FORMALITY? Essendon looks set to receive its first wooden spoon since 1933.
FORMALITY? Essendon looks set to receive its first wooden spoon since 1933. JOE CASTRO

Who’s most in need of being spoon fed?

IT'S been 83 years since Essendon won its fourth and last wooden spoon.

And if there was actually a player draft back then it would also have been the last time the club would have been 'awarded' the coveted No.1 draft pick.

That, of course, all looks likely to change with the embattled Bombers on course to collect it's first last-place finish since 1933 - and with it its first National Draft No.1 selection.

For fans it would be a real positive in a negative season.

Essendon, which had shocked Melbourne in round two, now sits where everyone expected it to be - on the bottom - after Fremantle finally registered its first win of the season.

But does the club, which has endured the suspension of 12 first-choice players embroiled in the infamous supplements scandal of 2012, deserve such a windfall?

Certainly not if you asked outspoken Port Adelaide president David Koch, who was crowing on his Sunrise program this week, that "it does not seem right ... it's not a great look".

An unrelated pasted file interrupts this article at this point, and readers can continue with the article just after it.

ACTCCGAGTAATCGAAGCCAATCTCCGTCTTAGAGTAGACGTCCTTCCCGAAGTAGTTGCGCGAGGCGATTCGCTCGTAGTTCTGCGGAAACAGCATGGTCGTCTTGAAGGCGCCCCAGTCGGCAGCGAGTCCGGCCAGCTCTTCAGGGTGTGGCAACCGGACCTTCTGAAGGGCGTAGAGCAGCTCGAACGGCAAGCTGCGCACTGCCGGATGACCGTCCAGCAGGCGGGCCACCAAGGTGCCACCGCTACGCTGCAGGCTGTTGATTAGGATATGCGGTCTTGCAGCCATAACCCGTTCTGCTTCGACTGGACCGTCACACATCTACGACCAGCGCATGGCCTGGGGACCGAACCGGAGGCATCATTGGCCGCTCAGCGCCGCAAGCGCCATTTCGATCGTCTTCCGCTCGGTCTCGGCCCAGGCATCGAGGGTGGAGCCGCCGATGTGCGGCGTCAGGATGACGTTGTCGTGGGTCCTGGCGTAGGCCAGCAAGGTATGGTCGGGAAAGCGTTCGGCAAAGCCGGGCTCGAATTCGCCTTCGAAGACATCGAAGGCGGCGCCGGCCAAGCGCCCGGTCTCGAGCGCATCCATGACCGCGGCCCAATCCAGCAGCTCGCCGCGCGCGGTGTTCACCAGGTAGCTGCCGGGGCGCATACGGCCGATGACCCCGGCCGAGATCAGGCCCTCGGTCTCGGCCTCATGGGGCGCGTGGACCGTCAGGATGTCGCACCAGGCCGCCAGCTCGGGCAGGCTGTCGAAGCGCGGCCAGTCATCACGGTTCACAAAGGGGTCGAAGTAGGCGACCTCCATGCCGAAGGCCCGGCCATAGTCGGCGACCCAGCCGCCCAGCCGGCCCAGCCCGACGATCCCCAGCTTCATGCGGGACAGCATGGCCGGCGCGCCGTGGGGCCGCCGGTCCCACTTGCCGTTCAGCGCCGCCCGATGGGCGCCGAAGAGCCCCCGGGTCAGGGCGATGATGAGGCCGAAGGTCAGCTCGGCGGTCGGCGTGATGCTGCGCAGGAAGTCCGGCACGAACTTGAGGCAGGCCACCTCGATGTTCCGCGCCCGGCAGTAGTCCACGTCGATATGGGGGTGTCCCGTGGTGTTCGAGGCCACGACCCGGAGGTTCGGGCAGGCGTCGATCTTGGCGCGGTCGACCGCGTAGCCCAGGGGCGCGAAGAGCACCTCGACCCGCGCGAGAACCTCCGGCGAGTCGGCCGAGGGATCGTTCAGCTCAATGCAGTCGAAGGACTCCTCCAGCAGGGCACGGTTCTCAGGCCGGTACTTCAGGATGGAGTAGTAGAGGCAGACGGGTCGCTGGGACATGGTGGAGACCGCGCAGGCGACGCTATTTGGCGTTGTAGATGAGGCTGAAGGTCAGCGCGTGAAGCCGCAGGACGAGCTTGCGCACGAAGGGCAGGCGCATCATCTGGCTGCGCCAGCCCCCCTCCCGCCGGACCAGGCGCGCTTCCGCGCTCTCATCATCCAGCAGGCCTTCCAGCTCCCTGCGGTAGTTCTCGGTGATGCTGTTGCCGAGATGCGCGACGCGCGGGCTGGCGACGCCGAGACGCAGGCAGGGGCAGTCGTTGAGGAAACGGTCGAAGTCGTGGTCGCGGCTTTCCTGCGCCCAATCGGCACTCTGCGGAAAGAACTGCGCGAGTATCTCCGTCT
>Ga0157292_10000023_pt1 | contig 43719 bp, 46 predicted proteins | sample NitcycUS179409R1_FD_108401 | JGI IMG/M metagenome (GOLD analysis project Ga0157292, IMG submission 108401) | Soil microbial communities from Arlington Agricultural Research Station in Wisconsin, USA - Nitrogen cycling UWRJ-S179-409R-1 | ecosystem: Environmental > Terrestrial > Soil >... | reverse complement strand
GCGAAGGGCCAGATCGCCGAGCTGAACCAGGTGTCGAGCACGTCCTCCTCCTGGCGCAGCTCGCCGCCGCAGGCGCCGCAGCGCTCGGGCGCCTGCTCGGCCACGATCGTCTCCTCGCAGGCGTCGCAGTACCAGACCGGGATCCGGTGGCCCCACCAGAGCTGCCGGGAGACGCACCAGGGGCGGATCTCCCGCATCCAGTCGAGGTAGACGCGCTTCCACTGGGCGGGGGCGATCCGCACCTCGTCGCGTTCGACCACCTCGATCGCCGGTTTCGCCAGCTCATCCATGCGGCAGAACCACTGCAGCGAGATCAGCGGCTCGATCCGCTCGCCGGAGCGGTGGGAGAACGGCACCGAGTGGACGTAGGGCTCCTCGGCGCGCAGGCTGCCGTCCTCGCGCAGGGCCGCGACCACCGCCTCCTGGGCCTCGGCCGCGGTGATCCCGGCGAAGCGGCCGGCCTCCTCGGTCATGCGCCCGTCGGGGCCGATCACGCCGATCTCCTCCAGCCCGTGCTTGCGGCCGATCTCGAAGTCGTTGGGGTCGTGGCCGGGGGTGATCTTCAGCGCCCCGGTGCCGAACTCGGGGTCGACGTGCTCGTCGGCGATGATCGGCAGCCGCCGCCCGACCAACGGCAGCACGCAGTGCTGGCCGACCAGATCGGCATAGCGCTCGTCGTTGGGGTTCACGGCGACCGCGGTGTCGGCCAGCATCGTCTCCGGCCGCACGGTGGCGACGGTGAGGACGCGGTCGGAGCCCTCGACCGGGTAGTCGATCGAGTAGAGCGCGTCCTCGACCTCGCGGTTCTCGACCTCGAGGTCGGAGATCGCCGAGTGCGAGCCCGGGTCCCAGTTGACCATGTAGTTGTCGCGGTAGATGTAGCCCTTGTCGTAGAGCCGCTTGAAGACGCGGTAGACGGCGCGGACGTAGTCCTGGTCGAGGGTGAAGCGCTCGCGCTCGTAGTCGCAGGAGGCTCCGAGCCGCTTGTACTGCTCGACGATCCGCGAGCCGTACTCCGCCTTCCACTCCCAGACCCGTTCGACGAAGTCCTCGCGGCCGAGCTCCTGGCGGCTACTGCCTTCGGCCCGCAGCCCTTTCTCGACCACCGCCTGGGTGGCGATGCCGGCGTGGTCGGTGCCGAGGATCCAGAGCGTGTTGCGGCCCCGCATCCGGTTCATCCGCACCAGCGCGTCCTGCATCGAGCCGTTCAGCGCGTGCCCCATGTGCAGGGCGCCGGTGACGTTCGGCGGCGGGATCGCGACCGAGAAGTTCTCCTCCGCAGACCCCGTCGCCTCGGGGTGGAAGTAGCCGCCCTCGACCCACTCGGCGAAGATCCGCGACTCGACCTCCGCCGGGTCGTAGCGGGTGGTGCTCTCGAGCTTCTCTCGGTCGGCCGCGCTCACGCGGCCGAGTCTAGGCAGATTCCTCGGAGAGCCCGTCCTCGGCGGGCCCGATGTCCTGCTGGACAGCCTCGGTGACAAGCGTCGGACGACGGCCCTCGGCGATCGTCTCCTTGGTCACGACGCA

Essendon great, father of suspended skipper Jobe and media commentator, Tim Watson, fired back at his Channel Seven counterpart.

"The rules are what the rules are and Essendon deserve the No.1 pick if they finish 18th," he argued.

While Kochy is right on one level - it isn't a good look for the competition.

But the AFL had handed out its own punishment well before the World Anti-Doping Agency took up the fight to have the club, or more to the point, the players, penalised with 12-month bans.

For bringing the game into disrepute, the league fined the club $2 million - the largest in Australian sporting history - ruled it ineligible to contest the 2013 finals, and stripped it of its first two picks in the 2013 and 2014 national drafts.

Effectively, the Bombers were denied the chance to select midfield bull Patrick Cripps in 2013, taken at pick 13 by Carlton. In 2014, they got back into the draft's first round after trading Paddy Ryder to Kochy's club.

"The fact then that they finish where they do this year is a result of the number of suspended players. The same thing could happen if you had injured players," Watson added.

The AFL appears to agree, football operations manager David Evans stating that they thought punishment "should end" with the Court of Arbitration for Sport decision.

"I think the competition needs for Essendon to rebuild," he said.

Of course, the 17th-placed Brisbane Lions could yet make a play for the No.1 pick as a priority selection on top of whatever first-rounder they receive.

Lions chief executive Greg Swann has denied they will request it, as they did last year, but they could yet make a decent case if they endure another sub-five win season.

It has been done before, in 2007 when Carlton finished second last but after collecting just seven wins across 2006-07, was handed the No.1 pick later used on Matthew Kruezer.


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